Western-backed tycoon Petro Poroshenko vowed Saturday to avert civil war and mend ties with Russia after being sworn in as Ukraine's fifth post-Soviet president with the nation facing disintegration and economic collapse.
Poroshenko took the oath of office one day after holding his first meeting with Russian President Vladimir Putin since a May 25 election victory entrusted him with taming a bloody crisis that has shaken the post-Cold War order and redrawn Europe's map.
The 48-year-old magnate -- dubbed the "chocolate king" for his popular brand of sweets -- first asked a packed session of parliament to pay a minute of silence for the 100 people killed in three days of carnage in Kiev that led to the February ouster of Ukraine's Kremlin-backed regime.
The self-made billionaire then vowed to give an amnesty to any insurgents who had "no blood on their hands" as the first step in a peace initiative designed to save the nation of 46 million -- which saw its Crimea peninsula annexed by Russia in March -- from splitting further along ethnic lines.
"I am assuming the presidency in order to preserve and strengthen Ukraine's unity," Poroshenko said in an address that alternated between Ukrainian and Russian.
"The citizens of Ukraine will never feel the blessing of peace and security until we resolve our relations with Russia."
But Proshenko also added that he would never accept Russia's seizure of Crimea or attempts to divert his pro-European course.
"Crimea will remain a part of Ukraine," Poroshenko said firmly.
"Ukraine now returns to its natural European condition that so many generations have longed for."
Saturday's solemn ceremony was attended by US Vice President Joe Biden and European Council president Herman Van Rompuy along with more than 20 other dignitaries from countries that back Kiev's new Westward drive.
"All neighbours... need to respect (Ukraine's) sovereign choices, including stronger ties with the European Union and its territorial integrity," Van Rompuy said in a clear reference to Russia.
But Moscow was only represented by its acting ambassador to Kiev -- a telling sign of how far relations between the two neighbours have slipped since the February revolt.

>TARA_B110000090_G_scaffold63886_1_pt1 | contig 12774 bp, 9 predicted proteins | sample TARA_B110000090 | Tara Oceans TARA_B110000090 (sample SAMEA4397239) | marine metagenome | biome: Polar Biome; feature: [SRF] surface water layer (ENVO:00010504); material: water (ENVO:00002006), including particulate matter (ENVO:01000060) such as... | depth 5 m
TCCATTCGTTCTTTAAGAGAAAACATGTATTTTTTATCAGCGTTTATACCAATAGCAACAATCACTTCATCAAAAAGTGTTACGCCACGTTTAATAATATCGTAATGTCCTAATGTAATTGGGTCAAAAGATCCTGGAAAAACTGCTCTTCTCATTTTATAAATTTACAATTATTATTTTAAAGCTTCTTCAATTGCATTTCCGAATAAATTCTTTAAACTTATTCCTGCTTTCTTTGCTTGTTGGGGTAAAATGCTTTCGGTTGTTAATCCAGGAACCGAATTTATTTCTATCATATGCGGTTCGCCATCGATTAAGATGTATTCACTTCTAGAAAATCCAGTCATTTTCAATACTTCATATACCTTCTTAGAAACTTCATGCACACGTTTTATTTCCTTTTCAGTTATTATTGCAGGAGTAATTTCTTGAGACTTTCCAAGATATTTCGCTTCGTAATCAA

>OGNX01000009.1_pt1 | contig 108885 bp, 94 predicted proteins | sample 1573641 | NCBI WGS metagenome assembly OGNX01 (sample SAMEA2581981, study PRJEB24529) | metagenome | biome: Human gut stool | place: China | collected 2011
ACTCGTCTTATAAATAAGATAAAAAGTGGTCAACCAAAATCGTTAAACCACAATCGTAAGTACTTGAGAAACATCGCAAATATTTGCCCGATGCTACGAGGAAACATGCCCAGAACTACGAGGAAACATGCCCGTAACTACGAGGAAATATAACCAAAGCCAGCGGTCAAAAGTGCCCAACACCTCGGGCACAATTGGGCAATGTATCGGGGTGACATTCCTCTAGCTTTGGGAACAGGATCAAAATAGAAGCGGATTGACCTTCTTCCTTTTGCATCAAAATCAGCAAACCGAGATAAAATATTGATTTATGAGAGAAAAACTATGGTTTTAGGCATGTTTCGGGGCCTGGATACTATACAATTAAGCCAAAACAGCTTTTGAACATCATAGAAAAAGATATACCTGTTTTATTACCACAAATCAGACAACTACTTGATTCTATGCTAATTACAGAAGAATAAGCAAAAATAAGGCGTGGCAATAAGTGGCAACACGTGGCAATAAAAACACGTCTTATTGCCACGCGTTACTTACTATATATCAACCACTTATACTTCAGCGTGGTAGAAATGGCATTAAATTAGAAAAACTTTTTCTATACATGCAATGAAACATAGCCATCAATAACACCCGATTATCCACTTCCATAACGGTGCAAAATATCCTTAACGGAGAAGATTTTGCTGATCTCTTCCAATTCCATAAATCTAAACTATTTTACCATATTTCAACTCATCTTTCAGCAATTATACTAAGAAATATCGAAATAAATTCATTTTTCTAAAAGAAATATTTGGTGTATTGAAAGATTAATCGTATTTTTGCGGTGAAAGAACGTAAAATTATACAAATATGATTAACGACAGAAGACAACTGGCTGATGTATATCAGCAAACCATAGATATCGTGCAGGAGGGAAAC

Poroshenko is one of Ukraine's more experienced politicians who held senior cabinet posts under both the Western-leaning government that followed Ukraine's 2004 Orange Revolution and the Moscow-friendly leadership of ousted president Viktor Yanukovych.
That pragmatic approach has instilled hope among many Ukrainians that he will be able to resolve an eight-week secessionist drive by pro-Russian militants in the eastern rust belt that has claimed 200 lives and grown even more violent since his election.
Poroshenko -- who has vowed to give up direct ownership of his holdings to avoid a conflict of interest -- must also address a two-year recession and tackle endemic corruption that has turned Ukraine into one of Europe's poorest countries and has fed broad public discontent.
A step in that direction may have been taken in Normandy Friday when he shook hands with Putin on the sidelines of D-Day commemorations that were haunted by the spectre of an outright civil war breaking out on the European Union's eastern edge.
Moscow had previously said it was ready to work with the new president but stopped short of explicitly recognising him as the legitimate leader of the Ukrainian people.
US President Barack Obama -- who met Putin for 10 minutes on Friday despite earlier efforts to isolate the hardline Kremlin chief -- told NBC Nightly News that Russia had to recognise Poroshenko as legitimate if it wanted to resolve the flaring conflict.
"Mr Putin should be working directly with Mr Poroshenko and the government of Ukraine to try to resolve differences between the two countries," Obama stressed.
Russia also needs "to stop financing and arming separatists who have been wreaking havoc in the eastern part of the country," Obama added.
Mounting tensions in the rebel regions have seen Kiev concede that it was losing control of three border posts that were being routinely attacked by the rebels.
Insurgents on Friday shot down a Ukrainian military cargo plane near Slavyansk -- a rebel stronghold where many of the 120,000 residents have been forced to spend nights in basements because of the ceaseless fighting.
A military spokesman said Saturday that "some crew members" managed to evacuate in time. But he gave no casualty figure.
Putin sounded a surprisingly upbeat note after his meeting with Poroshenko.
"I cannot but welcome the position of Poroshenko on the necessity to end the bloodletting immediately in the east of Ukraine," he told reporters in France.
"I cannot say for sure how that can be implemented in practical terms, but overall it seemed to be to be the right approach," Putin said.
"He has a plan, which -- it's probably better to ask him. He explained it quickly to me."
"Ukraine must demonstrate its good will. The repressive operation must be stopped," said Putin.
"I hope that will happen, and if that happens, the conditions would be there for the development of our relations in other areas, including economic."
But Putin also warned that Russia would have no choice but to slap trade restrictions on Ukraine should it proceed with plans to sign an historic economic treaty with the European Union in the coming weeks.